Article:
uint256 timestamp;
         bool claimed;
     } 
    [... omitted code ...]

      • depositId: which is a hash of other properties of Deposit (description, from, to, amount, timestamp)

      • description: which is a short description of the Deposit. Kinda like a memo

      • from: the account initiating the deposit

      • to: the account receiving the transfer of funds

      • amount: The amount to be deposited/transferred

      • timestamp: which is the time when the receiver can withdraw the funds (Also a wait period)

      • claimed: A boolean value which tells if the Deposit has been claimed or not.

    Solidity Mapping

    Mapping in Solidity acts like a hashtable or dictionary in any other language. These are used to store the data in the form of key-value pairs. Mappings are mostly used to associate the unique Ethereum address with the associated value type. 

    In our case, we will declare 3 different mappings:

    [... omitted code ...]
    
    struct Deposit {
         [... omitted code ...]
     } 
     
    // Maps an address to a list of Deposits
     mapping(address => Deposit[]) public deposits;
    
     // Maps a depositId to a Deposit
     mapping(bytes32 => Deposit) public depositIdToDeposit;
    
     // Maps a txId(Queued Tx) to a Deposit (tx id => queued)
     mapping(bytes32 => Deposit) public queued;
    
    [... omitted code ...]
    

      • Deposits: this mapping will store all Deposits made by a specific account

      • depositIdToDeposit: this mapping will store and retrieve a specific Deposit by its depositId.

      • Queued: this mapping will store and retrieve a specific Deposit by its transactionId or txId

    Solidity Events

    An event is an inheritable member of the contract, which stores the arguments passed in the transaction logs when emitted. Generally, events are used to inform the calling application about the current state of the contract. It is always recommended to emit an event every single time the state of the blockchain is mutated.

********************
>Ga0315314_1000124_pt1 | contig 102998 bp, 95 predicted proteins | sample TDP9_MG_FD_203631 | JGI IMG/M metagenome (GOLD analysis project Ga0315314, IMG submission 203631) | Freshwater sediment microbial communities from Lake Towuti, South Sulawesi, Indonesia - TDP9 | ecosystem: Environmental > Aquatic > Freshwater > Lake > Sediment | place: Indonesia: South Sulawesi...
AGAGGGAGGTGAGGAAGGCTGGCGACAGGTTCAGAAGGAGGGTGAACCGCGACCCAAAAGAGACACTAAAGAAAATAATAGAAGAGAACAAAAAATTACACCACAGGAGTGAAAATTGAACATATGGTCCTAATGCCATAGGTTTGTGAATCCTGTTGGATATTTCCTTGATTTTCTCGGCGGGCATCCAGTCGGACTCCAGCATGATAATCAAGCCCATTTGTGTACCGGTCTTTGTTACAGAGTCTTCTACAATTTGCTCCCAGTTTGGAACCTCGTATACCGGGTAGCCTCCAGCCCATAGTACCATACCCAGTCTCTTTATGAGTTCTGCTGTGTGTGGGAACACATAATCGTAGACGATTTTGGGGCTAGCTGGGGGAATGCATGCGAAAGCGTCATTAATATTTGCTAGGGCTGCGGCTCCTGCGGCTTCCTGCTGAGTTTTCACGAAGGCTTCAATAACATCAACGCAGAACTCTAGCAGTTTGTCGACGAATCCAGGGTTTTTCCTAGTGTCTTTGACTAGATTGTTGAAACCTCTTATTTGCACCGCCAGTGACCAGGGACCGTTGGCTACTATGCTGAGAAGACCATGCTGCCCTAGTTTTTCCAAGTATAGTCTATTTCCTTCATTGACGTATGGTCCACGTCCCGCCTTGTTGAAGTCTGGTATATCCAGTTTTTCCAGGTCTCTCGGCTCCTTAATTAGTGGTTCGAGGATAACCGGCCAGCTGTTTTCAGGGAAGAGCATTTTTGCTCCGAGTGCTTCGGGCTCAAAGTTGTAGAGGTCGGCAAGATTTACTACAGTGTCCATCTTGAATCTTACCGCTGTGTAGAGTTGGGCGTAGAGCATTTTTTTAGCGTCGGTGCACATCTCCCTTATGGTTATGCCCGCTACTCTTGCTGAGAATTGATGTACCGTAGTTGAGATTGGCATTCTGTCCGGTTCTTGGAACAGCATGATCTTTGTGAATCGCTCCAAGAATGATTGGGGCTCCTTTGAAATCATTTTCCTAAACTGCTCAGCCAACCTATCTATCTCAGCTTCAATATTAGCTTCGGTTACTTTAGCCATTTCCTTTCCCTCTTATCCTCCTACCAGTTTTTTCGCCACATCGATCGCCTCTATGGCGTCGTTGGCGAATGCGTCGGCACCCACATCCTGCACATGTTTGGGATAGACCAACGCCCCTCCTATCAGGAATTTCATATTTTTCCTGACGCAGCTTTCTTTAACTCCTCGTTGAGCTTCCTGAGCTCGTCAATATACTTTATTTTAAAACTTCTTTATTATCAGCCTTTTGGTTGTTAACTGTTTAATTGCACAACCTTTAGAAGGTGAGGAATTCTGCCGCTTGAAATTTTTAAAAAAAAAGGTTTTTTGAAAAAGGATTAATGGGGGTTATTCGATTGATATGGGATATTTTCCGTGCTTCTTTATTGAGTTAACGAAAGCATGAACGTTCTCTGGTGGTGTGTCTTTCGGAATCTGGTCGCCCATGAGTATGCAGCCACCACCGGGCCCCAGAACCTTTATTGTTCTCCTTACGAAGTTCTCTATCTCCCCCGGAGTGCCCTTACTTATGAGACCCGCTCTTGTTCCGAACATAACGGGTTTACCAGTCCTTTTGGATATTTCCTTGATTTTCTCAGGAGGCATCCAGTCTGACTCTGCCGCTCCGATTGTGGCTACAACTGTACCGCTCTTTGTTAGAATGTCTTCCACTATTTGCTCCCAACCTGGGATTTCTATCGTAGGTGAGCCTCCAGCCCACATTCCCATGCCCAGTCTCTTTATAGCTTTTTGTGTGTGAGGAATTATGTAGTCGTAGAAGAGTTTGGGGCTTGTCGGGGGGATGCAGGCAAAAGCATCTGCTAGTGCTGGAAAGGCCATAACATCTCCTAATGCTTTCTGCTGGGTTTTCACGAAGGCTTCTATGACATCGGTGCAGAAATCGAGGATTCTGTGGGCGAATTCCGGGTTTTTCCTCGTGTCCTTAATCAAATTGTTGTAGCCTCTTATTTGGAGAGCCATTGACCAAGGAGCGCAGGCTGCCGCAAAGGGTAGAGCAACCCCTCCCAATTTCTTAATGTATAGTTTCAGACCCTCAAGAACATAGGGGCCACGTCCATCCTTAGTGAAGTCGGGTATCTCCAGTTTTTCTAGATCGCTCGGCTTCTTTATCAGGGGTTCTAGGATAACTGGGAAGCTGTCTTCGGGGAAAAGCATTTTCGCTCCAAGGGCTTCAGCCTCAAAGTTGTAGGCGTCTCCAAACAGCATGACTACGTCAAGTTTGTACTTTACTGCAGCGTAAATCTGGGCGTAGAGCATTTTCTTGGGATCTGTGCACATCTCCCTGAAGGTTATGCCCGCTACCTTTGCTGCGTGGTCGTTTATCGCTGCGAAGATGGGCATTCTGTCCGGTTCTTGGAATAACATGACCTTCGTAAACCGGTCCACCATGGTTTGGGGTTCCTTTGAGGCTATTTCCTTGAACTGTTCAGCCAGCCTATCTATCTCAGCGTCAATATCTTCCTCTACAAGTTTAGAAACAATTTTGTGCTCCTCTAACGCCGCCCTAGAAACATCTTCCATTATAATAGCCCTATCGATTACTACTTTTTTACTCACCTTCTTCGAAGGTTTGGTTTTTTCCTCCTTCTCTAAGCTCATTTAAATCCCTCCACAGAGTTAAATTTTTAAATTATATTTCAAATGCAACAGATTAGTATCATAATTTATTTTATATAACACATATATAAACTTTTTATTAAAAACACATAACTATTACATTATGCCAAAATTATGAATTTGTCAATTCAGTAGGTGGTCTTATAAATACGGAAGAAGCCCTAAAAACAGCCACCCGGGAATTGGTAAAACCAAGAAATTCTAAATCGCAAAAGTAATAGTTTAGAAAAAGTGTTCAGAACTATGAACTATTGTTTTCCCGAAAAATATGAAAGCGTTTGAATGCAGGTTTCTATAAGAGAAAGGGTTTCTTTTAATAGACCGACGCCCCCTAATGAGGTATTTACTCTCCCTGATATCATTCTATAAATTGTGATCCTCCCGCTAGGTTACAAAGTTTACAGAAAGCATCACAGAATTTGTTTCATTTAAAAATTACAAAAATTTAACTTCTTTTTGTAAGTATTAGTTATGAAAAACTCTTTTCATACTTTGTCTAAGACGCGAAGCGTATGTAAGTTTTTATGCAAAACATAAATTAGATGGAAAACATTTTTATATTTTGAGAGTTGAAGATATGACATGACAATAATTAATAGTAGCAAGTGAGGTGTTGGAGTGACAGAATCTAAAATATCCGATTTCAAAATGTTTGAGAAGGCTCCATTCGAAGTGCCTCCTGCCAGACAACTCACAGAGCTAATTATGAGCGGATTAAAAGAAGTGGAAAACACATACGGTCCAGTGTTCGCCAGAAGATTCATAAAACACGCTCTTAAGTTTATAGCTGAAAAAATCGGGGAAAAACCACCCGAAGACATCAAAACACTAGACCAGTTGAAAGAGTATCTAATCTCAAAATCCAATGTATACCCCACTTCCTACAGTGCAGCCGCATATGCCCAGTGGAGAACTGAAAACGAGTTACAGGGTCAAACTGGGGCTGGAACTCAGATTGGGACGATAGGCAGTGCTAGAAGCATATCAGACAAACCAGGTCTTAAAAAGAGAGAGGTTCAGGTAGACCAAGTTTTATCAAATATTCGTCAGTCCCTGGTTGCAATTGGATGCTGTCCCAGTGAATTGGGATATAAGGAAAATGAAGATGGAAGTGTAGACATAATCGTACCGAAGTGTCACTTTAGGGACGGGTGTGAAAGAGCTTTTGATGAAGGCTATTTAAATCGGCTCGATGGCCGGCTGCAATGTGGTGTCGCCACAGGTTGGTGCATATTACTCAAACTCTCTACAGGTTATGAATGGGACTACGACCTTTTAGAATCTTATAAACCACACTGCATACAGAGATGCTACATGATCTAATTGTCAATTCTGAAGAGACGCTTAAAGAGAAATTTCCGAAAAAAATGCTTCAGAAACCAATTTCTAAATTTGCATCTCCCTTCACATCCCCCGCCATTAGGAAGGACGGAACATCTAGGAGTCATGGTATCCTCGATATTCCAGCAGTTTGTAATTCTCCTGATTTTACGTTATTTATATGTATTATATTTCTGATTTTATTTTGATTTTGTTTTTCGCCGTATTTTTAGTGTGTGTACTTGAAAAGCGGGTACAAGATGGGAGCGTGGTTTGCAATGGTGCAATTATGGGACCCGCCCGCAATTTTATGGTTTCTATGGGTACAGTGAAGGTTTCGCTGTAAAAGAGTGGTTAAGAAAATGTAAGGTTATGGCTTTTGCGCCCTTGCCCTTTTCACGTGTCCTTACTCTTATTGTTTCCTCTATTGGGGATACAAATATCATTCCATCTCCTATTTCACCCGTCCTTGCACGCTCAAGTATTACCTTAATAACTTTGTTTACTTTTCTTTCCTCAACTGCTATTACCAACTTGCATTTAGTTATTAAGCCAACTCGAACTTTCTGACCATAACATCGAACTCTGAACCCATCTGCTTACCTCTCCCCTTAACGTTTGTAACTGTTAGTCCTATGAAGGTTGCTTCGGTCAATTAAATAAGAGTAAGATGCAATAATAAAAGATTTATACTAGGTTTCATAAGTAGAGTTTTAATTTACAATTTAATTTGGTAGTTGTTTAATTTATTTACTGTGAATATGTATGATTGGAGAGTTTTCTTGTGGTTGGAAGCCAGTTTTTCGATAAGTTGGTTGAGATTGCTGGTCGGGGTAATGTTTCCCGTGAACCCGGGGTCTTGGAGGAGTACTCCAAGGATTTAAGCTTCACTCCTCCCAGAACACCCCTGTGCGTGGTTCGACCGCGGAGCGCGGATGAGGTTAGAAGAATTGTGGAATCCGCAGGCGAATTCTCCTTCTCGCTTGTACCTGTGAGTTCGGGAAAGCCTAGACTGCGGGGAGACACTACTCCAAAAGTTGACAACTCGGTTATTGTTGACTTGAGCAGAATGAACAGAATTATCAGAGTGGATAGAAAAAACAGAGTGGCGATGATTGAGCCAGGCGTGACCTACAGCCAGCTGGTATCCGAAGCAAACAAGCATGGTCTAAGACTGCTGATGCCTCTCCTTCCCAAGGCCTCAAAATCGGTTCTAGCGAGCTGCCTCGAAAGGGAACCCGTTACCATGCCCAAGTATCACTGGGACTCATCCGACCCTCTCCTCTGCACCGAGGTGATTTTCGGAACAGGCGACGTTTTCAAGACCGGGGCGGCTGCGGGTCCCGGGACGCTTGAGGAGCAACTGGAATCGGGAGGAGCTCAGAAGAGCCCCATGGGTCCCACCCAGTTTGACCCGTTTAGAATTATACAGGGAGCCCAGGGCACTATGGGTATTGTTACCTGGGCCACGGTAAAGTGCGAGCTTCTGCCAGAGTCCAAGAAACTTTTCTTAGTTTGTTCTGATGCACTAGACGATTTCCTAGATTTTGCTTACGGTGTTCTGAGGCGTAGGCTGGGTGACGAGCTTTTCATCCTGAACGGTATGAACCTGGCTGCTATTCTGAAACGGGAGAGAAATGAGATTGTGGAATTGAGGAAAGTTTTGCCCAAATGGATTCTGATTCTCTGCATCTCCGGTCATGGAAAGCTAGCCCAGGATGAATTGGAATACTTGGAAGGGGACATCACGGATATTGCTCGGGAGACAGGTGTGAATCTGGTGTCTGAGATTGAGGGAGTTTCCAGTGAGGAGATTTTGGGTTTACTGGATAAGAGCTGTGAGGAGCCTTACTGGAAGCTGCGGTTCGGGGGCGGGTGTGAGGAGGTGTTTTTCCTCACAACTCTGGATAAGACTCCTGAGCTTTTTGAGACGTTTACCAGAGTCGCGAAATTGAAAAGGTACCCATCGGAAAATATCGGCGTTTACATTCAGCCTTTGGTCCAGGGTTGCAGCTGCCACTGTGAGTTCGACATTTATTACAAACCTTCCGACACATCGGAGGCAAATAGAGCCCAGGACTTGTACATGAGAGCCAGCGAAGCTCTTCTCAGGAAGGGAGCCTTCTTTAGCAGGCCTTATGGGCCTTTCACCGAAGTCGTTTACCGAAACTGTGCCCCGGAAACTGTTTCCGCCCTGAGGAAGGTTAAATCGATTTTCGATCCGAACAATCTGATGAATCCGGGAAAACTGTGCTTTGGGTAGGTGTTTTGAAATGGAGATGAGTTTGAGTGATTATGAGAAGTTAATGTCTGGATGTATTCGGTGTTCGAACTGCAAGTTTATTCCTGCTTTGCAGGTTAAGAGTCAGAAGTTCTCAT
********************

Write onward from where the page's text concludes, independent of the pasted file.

Creating an Event in Solidity

    In our case, we will create a total of 6 events: 

      • DepositedFundsEvent: which emits an event whenever a deposit occurs.

      • UpdatedDepositEvent: Emits an event whenever a deposit is updated

      • QueuedEvent: Emits an event whenever a transaction is successfully queued for withdrawal

      • ExecutedTxEvent: Emits an event whenever a queued transaction is successfully executed

      • CanceledTxEvent: Emits an event whenever a queued transaction is successfully canceled

      • ClaimedDepositEvent: Emits an event whenever a deposit has been claimed by the receiver

    // Maps a txId(Queued Tx) to a Deposit (tx id => queued)
    mapping(bytes32 => Deposit) public queued;
    
    // Events Declarations
    event DepositedFundsEvent(
        address indexed _from,
        address indexed _to,
        uint256 _amount,
        uint256 _timestamp
    );
    event ExecutedTxEvent(
        bytes32 indexed _txId,
        address indexed _target,
        address indexed _to,
        uint256 _amount,
        uint256 _timestamp
    );
    event UpdatedDepositEvent(
        string _description,
        address indexed _from,
        address indexed _to,
        uint256 _amount,
        uint256 _timestamp
    );
    event CanceledTxEvent(
        bytes32 indexed _txId
    );
    event QueuedEvent(
        bytes32 indexed _txId,
        address indexed _target,
        address indexed _to,
        uint256 _amount,
        string _func,
        uint256 _timestamp
    );
    event ClaimedDepositEvent(
        bytes32 indexed _depositId
    );
    [... omitted code ...]
    

    Testing Smart Contracts

    Testing smart contracts is one of the most important measures for improving smart contract security. 

    In this section, we will Write a test suite in JavaScript for our Timelock Smart Contracts to make sure they are deployed correctly, and we will be using a TDD (Test Driven Development) approach throughout this tutorial. It is important to remember that if using Truffle for development, web3 will come pre-installed and will be injected in your file. So for our test we do not need to require(‘web3’)
    Inside our test sub-directory, let’s create a file called Timelock.test.js with the following command:

    $ touch test/Timelock.test.js